Also working at the Karlsruhe Institute, Prof Natalia Requena is studying how filamentous fungi interact with plants when forming arbuscular mycorrhizal symbioses, which improve the plants’ supply of phosphate, sulphur and nitrogen in return for carbohydrates. Within roots, the fungi form specialised structures known as ‘arbuscules’ to allow the nutrient exchange between symbiotic partners. Arbuscule formation, however, requires the fungus to both circumvent plants’ natural defences and to emit signals that actively reprogramme the plant cells to accommodate arbuscules. As molecular biology advances, and the genomes of filamentous fungi are sequenced, our understanding of the precise molecular nature of these interactions will unfold.
From fungi to further afield
The diverse and enlightening findings of this high-profile programme have implications far beyond the fungal kingdom. The methods used – particularly novel ways of imaging microscopic and rapidly-changing structures – have the potential to revolutionise studies of subcellular processes across the living world. Professor Fischer and his collaborators are finally bringing the filamentous fungi from the soil firmly into the limelight.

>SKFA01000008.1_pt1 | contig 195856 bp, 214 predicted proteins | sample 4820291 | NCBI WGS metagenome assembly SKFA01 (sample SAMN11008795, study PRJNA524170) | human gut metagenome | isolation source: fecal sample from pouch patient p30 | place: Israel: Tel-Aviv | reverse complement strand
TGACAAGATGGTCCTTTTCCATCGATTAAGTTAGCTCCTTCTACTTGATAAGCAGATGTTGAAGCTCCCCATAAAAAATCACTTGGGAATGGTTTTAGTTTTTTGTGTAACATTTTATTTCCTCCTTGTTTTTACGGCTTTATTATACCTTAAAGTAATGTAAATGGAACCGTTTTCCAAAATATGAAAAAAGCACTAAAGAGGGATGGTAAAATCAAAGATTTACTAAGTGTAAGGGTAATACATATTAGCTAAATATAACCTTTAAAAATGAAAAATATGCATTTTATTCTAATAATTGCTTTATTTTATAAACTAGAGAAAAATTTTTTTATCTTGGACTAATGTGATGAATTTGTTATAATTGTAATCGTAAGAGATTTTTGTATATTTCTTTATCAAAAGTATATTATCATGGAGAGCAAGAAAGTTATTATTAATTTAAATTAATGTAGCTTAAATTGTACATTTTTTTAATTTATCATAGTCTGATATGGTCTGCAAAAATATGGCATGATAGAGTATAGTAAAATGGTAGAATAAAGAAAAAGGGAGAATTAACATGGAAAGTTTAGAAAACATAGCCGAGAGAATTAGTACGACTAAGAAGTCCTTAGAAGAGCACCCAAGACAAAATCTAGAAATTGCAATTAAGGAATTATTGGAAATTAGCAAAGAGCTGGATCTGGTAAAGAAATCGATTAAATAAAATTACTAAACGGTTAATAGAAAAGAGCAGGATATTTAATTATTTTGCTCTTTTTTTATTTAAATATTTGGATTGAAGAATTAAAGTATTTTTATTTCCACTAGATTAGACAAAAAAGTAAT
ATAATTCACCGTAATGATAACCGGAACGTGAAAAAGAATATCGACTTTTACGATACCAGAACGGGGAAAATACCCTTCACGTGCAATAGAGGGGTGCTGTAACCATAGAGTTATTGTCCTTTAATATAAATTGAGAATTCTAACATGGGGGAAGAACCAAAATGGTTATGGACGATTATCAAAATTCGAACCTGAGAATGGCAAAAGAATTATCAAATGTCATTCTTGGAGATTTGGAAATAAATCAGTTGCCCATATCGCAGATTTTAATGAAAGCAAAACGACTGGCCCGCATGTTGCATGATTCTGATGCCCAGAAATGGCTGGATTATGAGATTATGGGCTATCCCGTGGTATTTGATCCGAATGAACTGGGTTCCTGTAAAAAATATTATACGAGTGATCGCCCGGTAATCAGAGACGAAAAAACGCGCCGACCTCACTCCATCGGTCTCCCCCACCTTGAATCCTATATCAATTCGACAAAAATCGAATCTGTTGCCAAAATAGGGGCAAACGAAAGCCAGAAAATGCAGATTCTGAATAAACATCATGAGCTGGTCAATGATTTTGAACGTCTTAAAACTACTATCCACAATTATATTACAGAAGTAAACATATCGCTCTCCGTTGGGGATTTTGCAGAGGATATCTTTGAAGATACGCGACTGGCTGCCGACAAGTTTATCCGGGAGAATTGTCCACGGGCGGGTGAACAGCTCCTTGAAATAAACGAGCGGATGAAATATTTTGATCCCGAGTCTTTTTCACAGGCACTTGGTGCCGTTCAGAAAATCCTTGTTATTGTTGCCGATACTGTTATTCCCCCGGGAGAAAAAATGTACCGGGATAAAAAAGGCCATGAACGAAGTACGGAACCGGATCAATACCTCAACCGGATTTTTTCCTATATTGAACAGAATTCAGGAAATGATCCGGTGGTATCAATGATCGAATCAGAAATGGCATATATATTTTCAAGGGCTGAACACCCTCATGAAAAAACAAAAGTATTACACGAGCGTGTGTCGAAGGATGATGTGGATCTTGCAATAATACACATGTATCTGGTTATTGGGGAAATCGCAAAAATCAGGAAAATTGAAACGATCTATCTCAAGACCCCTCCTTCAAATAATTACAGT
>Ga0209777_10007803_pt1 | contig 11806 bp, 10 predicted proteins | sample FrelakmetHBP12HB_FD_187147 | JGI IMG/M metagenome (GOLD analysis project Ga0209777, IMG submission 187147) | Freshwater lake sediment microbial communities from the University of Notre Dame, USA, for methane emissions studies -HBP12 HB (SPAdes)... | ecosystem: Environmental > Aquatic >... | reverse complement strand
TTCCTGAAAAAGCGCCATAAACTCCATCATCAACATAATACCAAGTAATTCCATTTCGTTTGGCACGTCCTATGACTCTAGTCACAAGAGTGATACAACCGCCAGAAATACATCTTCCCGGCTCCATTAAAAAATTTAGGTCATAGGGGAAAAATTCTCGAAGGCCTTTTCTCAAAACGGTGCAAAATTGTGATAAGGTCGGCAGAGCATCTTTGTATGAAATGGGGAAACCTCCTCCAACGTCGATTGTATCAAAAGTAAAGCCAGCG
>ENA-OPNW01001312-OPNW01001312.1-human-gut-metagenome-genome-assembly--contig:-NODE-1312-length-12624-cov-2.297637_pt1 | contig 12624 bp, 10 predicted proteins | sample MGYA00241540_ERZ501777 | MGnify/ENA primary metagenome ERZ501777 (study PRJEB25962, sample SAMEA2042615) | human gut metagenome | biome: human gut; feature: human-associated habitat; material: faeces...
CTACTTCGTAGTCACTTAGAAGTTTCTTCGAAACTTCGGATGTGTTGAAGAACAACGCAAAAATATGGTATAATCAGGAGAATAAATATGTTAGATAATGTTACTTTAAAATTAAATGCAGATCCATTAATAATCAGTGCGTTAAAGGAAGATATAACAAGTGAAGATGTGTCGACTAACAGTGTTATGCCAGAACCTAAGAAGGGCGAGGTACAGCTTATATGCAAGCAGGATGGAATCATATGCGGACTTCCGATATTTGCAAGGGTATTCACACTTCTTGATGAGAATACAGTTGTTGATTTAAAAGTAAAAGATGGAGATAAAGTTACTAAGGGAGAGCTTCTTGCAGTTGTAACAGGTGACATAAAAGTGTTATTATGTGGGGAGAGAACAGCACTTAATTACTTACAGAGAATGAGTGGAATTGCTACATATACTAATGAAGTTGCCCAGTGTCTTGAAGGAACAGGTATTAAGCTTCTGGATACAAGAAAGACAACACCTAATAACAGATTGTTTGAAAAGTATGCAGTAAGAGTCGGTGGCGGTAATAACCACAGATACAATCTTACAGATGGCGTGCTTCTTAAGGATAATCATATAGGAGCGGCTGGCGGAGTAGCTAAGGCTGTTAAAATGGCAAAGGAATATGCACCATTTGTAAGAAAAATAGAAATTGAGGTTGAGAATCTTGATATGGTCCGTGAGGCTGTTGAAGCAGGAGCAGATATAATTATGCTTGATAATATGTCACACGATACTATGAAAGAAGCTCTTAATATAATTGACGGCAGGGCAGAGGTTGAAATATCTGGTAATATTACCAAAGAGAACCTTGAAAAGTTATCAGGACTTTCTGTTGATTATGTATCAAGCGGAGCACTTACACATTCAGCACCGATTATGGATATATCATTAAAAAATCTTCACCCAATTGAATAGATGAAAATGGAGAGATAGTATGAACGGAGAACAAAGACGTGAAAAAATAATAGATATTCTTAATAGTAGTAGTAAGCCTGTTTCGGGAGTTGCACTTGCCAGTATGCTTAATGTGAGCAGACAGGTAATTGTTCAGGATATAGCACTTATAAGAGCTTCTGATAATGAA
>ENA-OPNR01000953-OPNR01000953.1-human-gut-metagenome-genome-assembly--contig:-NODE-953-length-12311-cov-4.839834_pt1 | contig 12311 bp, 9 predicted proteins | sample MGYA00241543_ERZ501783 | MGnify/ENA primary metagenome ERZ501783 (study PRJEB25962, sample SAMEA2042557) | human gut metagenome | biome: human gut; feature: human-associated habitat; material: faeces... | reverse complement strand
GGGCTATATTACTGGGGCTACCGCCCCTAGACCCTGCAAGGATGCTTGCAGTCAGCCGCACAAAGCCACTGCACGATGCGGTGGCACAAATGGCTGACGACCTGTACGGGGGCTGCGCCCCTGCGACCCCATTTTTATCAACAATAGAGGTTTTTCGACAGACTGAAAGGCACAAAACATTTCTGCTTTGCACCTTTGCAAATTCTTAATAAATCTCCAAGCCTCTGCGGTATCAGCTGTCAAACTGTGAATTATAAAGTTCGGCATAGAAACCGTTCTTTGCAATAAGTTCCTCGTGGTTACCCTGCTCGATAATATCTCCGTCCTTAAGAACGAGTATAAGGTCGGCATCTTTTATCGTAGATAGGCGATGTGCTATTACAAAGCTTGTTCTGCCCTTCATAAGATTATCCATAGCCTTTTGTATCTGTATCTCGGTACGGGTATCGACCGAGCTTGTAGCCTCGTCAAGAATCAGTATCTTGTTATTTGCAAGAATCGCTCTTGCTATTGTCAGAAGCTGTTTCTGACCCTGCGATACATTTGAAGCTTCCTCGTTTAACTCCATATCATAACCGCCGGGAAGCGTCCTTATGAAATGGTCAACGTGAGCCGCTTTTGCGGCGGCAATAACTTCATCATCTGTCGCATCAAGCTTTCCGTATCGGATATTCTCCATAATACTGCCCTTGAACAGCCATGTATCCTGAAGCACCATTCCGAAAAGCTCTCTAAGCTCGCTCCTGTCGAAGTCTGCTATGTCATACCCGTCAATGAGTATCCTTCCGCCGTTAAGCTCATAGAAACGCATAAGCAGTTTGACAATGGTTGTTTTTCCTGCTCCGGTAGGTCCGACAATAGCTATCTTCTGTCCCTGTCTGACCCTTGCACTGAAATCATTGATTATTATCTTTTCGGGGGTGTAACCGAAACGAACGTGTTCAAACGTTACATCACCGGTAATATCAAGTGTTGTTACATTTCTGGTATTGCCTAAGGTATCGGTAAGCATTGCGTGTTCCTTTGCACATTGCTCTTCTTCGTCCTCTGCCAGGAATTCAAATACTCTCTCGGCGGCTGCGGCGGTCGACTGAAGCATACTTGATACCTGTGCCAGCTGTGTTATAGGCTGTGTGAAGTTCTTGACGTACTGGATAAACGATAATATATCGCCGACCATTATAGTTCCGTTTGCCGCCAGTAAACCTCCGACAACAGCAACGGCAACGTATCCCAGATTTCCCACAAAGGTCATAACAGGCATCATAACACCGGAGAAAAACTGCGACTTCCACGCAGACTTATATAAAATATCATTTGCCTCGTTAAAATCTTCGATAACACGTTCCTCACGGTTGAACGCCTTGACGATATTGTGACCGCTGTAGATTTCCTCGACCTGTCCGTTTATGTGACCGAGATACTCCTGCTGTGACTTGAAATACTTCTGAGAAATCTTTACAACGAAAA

Fungi are found in nearly all ecosystems, where they fulfil important functions for nutrient recycling. Some species are important plant pathogens, such as Magnaporthe oryzae or rust fungi. There are also animal pathogens. Many moulds contaminate food and feed and cause tremendous losses due to mycotoxin formation.
Why is their growth and development such an interesting area to study?